Reinventing the Postal Sector in an Electronic Age
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Reinventing the Postal Sector in an Electronic Age

Edited by Michael A. Crew and Paul R. Kleindorfer

This compilation of original essays by an international cast of economists, regulators and industry practitioners analyzes some of the major issues now facing postal and delivery services throughout the world as competition from information and communication technologies has increased.
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Chapter 26: Offering Sensor Network Services Using the Postal Delivery Vehicle Fleet

Michael J. Ravnitzky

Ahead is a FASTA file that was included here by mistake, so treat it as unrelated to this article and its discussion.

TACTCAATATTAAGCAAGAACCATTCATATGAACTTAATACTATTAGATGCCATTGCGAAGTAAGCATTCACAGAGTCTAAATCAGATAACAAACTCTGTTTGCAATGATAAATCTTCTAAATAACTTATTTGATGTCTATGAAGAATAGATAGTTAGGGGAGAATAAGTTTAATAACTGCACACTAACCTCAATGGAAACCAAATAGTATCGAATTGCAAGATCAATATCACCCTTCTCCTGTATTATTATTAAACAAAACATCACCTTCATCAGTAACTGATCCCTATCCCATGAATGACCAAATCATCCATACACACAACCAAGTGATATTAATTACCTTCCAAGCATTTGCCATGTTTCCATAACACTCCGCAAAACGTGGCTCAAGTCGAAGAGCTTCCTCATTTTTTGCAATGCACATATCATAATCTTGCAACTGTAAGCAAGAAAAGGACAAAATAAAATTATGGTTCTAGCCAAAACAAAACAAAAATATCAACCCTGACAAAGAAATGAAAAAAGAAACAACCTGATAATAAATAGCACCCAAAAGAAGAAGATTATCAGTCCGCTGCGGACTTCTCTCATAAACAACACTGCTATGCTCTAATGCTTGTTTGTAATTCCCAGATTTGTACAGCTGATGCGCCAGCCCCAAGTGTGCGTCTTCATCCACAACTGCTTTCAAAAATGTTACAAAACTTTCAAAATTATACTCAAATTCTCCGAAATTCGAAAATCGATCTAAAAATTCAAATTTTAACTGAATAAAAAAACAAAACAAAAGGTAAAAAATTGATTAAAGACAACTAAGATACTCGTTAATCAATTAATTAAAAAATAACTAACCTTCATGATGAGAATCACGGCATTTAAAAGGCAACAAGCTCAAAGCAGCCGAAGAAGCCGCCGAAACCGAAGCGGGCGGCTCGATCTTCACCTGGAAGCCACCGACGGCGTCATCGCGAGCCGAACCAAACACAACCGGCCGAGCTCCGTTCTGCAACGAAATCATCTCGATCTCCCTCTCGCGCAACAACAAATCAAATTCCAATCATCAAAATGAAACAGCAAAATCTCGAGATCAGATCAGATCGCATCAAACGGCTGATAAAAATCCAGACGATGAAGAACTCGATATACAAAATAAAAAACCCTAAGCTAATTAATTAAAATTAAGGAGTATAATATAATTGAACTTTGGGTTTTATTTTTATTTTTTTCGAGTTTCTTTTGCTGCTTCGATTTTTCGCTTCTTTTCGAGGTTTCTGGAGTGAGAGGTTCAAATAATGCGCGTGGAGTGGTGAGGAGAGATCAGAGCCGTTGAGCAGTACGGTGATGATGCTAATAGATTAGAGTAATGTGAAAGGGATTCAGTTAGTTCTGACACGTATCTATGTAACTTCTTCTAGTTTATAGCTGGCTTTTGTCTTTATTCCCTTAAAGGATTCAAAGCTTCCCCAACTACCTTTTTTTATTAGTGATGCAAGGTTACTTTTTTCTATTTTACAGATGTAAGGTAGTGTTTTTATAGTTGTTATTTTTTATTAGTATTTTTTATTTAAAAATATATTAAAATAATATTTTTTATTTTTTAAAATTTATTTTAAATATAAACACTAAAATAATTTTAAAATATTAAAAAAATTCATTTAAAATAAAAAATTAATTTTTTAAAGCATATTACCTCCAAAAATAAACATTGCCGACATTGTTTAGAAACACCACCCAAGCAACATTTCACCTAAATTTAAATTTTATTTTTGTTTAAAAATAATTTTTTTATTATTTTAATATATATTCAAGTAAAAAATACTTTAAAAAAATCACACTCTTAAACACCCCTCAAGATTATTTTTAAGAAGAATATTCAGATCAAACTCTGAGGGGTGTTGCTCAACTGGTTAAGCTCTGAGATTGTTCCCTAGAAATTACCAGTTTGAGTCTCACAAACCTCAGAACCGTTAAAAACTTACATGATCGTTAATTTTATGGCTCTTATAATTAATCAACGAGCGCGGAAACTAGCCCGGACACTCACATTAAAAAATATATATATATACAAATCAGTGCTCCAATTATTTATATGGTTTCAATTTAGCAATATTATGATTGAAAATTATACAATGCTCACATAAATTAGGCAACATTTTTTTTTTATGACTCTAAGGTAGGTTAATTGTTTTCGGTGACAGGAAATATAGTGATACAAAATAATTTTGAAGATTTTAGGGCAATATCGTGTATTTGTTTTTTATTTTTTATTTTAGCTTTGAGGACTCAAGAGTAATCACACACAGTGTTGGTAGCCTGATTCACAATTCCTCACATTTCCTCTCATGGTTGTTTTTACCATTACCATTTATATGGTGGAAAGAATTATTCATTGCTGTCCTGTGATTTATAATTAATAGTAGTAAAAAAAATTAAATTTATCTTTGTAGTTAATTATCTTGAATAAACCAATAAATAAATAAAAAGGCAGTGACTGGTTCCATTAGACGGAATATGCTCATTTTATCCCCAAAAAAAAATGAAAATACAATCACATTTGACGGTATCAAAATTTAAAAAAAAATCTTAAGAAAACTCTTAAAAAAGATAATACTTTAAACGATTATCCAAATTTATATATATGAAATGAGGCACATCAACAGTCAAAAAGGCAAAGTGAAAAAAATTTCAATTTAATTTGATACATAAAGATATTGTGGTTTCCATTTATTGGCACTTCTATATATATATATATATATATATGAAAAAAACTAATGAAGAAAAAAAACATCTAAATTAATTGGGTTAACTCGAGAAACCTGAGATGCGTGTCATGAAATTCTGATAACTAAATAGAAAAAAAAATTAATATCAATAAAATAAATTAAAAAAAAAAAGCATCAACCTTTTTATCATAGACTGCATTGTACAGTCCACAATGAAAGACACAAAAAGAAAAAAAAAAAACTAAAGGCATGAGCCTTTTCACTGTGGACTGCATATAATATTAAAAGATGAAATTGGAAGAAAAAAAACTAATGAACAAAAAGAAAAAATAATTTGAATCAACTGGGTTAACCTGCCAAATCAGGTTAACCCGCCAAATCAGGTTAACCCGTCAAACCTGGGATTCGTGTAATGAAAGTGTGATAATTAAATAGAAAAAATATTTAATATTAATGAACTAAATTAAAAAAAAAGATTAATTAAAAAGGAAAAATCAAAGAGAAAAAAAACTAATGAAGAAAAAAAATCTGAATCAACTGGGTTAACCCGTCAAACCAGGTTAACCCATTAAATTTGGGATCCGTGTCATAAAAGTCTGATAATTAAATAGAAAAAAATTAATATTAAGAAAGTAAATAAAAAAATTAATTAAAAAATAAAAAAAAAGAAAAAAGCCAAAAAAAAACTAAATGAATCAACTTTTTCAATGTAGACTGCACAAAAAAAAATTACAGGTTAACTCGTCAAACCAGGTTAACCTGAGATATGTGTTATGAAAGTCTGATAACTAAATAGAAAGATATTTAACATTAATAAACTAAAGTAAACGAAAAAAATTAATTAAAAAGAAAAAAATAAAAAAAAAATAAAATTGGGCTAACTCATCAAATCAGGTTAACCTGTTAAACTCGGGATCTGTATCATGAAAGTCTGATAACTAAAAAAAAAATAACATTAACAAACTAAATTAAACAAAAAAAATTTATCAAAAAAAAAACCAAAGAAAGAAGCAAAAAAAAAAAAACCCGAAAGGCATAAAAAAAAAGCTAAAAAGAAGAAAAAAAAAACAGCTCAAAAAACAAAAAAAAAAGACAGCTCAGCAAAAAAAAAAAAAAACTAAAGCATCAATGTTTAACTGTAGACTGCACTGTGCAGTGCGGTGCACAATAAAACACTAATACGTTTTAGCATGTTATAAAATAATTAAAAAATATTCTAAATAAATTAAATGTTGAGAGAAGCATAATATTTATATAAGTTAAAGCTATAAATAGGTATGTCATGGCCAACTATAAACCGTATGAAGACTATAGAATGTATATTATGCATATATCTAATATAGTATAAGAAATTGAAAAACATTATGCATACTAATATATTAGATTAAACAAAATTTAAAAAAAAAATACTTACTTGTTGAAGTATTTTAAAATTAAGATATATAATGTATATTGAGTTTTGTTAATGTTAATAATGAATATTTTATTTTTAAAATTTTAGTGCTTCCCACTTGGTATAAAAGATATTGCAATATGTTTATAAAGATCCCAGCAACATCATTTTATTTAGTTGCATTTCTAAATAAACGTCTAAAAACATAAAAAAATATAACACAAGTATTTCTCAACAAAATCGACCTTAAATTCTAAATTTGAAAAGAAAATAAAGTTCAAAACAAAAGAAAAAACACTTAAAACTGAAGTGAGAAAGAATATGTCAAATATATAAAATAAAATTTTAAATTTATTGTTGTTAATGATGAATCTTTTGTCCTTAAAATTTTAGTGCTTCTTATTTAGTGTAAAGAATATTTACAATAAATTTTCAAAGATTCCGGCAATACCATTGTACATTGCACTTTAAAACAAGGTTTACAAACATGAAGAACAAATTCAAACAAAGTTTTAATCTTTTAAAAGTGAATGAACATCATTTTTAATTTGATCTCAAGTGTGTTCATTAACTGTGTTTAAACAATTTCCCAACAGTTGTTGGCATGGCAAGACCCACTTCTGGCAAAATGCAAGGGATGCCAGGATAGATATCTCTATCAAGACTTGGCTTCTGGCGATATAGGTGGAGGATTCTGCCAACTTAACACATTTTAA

* Michael J. Ravnitzky† 1 INTRODUCTION Postal operators, for example, the US Postal Service (USPS), or their business partners could offer a novel category of data collection services arising from the ubiquity and route structure of the postal delivery fleet. This chapter, for the first time, proposes that mobile sensors mounted on postal trucks could collect and aggregate a variety of important data as a byproduct of postal delivery, taking advantage of efficiencies of scope and scale. The data collected might include, among others, air pollution levels, weather data, sensing of chemical and biological agents, and areas of weak cell phone service. If the market challenges could be addressed, these services could provide substantial public good. Section 2 provides a description of the technologies involved and the basic rationale for integrating sensor network services with postal operations. Section 3 describes potential applications. Section 4 discusses market aspects and mechanisms for developing functioning markets. Section 5 provides conclusions. 2 TECHNICAL DESCRIPTION AND RATIONALE Sensors mounted on postal trucks could collect and upload important local data as a byproduct of postal delivery. USPS or its business partners could lease out space on selected postal trucks to permit installation of smart sensors with radio links to collect and transmit various types of data, and record the location and time of each piece of data. Postal routes are tailor-made for a sensor network because postal delivery routes reflect locations of human activity and the trucks traverse those routes daily. The existing set of routes closely...

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